Sunday, 13 January 2008

The Psychic

It’s safe to say I’m disappointed with Lucio Fulci’s The Psychic. It probably didn’t help that I bought the DVD full-price, but I’d enjoyed Lizard in a Woman’s Skin (my last Fulci viewing experience) so much that going in blind seemed like a risk worth taking. Instead, all it really ended up taking was 97 minutes of my time... Time I could’ve spent recycling energy emissions or sweeping up my carbon footprints or something. Because I care. You hear that, Mr Fulci? You betcha by golly wow, I do. So the next time you make a crappy movie, just remember the effect it could be having on the environment.

Anyway, the reason The Psychic didn’t really work for me is because it’s a movie that hangs almost entirely on a twist. And, if you figure out where it’s heading early on, there’s not much else – other than a talky police investigation – to keep you particularly intrigued. Added to this, its characters take so long to understand the meaning of basic plot points that it’s often a case of frustration rather than suspense, while the twist itself is telegraphed almost from the start.

But what a start it is! Little Virginia is at school in Florence when her mother decides to commit suicide (it’s never explained why) by throwing herself off a cliff in England. Being as psychic as the title suggests, Virginia manages to “witness” the event through her mystical mind’s eye, and is treated to some gruesome close-ups of her mother’s face smashing graphically against the rocks on the way down. Luckily, Mom seems to have morphed into a mannequin by this stage – but still... surely no kid deserves to be subjected to any kind of Fulci gore effect before the age of twelve.

Twenty or so years later, Virginia is a happily married interior designer played by Jennifer O’Neill (whose previous credits, Futz! and Whiffs, make me want to reach for the Febreze). One day, whilst driving Freudian-style through a series of dark tunnels, Virginia experiences another vision – this one culminating in a woman being bricked up behind a wall. And wouldn’t you just know it? When she decides to renovate a house owned by her husband, something about one of the rooms – and, more specifically, one of the walls – looks a little familiar. A few hard whacks with a pickaxe later and Virginia is face-to-face with, not only some expensive property damage, but also a human skeleton that’s been long-hidden behind the bricks...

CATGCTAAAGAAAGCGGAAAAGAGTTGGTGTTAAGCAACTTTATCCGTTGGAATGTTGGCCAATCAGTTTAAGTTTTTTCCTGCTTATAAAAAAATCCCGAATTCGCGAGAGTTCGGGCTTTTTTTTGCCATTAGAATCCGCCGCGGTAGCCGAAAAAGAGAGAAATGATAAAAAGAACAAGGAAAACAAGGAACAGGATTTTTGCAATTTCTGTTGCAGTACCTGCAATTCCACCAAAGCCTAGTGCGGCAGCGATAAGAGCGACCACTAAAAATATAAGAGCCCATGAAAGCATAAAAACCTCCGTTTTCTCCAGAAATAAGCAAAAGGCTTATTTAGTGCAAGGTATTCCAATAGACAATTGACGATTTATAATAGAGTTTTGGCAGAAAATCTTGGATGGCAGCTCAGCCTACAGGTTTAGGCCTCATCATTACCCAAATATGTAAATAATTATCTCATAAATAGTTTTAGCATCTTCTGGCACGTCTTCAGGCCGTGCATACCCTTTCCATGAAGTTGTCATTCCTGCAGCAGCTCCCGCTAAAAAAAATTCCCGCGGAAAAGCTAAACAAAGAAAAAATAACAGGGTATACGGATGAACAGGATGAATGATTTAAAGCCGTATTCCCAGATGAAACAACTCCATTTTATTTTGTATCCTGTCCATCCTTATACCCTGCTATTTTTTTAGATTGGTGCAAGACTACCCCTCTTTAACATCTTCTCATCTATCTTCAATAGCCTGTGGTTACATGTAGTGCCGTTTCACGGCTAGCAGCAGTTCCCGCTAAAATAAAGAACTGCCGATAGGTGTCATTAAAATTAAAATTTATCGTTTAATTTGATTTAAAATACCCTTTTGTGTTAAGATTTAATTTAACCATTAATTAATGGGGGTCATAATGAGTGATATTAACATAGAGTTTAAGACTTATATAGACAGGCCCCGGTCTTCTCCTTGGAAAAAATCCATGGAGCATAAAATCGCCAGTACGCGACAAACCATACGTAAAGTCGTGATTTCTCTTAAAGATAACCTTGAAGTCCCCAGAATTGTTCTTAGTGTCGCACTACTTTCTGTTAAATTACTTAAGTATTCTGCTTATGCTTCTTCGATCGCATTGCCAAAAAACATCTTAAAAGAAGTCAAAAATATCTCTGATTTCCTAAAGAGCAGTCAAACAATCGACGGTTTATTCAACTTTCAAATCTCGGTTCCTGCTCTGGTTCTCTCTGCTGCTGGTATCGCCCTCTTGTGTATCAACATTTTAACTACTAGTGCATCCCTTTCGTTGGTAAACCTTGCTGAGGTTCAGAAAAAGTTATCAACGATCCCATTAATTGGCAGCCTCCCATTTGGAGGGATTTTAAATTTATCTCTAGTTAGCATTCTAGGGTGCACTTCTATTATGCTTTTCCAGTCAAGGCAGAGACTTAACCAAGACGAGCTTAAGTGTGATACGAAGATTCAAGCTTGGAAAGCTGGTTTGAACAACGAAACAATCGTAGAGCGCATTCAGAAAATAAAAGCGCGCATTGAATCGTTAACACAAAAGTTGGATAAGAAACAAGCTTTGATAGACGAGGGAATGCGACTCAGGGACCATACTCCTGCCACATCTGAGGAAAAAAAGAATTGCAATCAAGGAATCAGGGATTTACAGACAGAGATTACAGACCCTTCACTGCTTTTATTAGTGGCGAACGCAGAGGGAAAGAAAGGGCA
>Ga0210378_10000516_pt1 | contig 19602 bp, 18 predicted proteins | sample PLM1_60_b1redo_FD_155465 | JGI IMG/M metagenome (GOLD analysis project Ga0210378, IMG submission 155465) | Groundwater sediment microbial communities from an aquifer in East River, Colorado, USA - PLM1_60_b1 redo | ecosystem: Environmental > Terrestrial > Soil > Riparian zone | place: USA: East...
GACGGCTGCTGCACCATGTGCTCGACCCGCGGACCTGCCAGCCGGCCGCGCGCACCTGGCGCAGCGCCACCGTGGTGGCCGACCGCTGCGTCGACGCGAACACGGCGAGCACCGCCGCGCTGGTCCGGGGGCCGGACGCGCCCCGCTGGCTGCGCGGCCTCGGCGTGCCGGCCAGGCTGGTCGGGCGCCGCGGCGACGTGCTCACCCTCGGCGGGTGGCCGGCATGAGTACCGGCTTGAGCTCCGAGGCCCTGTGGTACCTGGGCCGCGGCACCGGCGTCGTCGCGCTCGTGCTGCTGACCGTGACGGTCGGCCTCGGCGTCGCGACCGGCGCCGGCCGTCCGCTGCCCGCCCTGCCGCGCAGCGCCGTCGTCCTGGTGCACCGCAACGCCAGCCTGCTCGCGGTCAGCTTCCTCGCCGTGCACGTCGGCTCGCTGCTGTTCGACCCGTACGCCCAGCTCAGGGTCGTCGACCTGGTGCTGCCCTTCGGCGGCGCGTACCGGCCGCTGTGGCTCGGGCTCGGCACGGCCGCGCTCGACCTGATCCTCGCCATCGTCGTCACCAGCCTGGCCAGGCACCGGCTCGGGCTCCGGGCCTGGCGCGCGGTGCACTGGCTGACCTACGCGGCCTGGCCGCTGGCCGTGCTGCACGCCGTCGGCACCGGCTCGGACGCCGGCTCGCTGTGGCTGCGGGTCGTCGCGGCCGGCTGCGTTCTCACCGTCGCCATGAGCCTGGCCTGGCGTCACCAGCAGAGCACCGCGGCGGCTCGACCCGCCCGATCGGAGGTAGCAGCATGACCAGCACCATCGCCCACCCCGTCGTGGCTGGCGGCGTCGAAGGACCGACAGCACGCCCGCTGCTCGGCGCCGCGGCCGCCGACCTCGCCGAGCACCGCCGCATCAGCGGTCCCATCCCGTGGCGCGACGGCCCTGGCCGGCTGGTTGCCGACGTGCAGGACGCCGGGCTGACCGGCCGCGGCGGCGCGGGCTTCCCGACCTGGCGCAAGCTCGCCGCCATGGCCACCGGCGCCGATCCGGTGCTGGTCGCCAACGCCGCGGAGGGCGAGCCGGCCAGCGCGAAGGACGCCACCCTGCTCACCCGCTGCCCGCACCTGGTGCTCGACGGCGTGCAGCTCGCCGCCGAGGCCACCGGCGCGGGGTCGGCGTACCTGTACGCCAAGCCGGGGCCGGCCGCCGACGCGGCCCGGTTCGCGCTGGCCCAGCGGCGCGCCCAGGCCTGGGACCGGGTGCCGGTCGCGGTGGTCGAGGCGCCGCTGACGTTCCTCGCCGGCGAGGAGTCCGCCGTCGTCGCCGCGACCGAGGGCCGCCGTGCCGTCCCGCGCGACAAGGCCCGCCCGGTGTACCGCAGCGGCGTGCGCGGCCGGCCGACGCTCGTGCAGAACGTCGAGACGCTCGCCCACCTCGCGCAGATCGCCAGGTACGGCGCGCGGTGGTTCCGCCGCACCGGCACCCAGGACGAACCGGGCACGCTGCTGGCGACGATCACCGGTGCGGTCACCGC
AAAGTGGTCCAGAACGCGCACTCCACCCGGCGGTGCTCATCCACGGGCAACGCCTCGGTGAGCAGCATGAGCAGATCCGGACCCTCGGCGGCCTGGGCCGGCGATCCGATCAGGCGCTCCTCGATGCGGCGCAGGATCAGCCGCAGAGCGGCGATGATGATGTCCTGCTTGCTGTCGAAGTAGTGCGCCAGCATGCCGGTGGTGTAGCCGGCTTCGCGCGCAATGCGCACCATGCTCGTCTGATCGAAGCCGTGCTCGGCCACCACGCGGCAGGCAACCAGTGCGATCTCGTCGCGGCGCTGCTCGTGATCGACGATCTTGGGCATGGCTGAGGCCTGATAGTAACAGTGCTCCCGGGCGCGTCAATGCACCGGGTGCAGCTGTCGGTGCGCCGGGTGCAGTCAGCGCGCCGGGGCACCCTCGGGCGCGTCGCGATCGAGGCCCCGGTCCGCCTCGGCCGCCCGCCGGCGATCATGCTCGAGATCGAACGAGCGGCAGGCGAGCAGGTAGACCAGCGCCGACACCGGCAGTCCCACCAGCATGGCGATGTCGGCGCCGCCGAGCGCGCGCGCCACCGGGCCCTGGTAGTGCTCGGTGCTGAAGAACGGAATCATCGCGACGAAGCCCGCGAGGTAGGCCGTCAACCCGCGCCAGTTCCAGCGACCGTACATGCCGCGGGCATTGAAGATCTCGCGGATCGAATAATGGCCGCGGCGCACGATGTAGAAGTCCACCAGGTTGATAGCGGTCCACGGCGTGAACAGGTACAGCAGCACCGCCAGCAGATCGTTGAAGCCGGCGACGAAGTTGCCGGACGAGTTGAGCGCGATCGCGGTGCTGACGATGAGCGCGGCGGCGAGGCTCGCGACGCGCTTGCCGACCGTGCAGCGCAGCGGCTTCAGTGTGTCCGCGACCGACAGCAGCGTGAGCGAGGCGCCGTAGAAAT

So far, so spooky, but it’s here that “spooky” turns to the aforementioned “talky”, and the next hour consists of Virginia laboriously piecing together some tenuous clues that eventually (and I really do mean eventually) lead her to the identity of the homicidal bricker-upper. Of course, this being a Fulci flick, there’s also a lot of close-ups of eyes. A lot. Don’t play any sort of drinking game that involves taking a swig whenever there’s a shot of someone’s staring eyes, or you’re likely to die from alcohol poisoning. That’s if the boredom doesn’t get you first.

Fulci can pull off a great climax – just look at the amazing extended chase that tops off Lizard in a Woman’s Skin or the fever-dream frenzy of The House by the Cemetery’s finale. Here, however, while you could reasonably argue the case for a suspenseful thirty-minute climax, in reality it’s taken at such a slow pace, it’s no wonder it takes half an hour to play out. The final scene is pretty tense, though, I’ll give you that.

Ultimately, then, The Psychic isn’t a patch on Lizard in a Woman’s Skin. It mightn’t be a fair comparison (and I don’t know why I’m so intent on it, other than the fact that they’ve both received recent DVD releases) but for me it bears out. Simply put, if you want thrills, mystery and the unique kind of cinemadness Fulci excels in, stick firmly with the Lizard.

Rating: 2/5

1 comment:

Graeme Stone said...

I love your writing. I'm so a fan of Anchorwomen in Peril. I think I found you by looking up Eyewitness with Sigourney, the cover of which has made me want to rent it for what, 25 years now. I saw The Psychic on TV with a neighbor when I was a kid, don't remember it and now don't want to see it, except for the tantalizing twist. Your writing made me laugh and I had to say hello.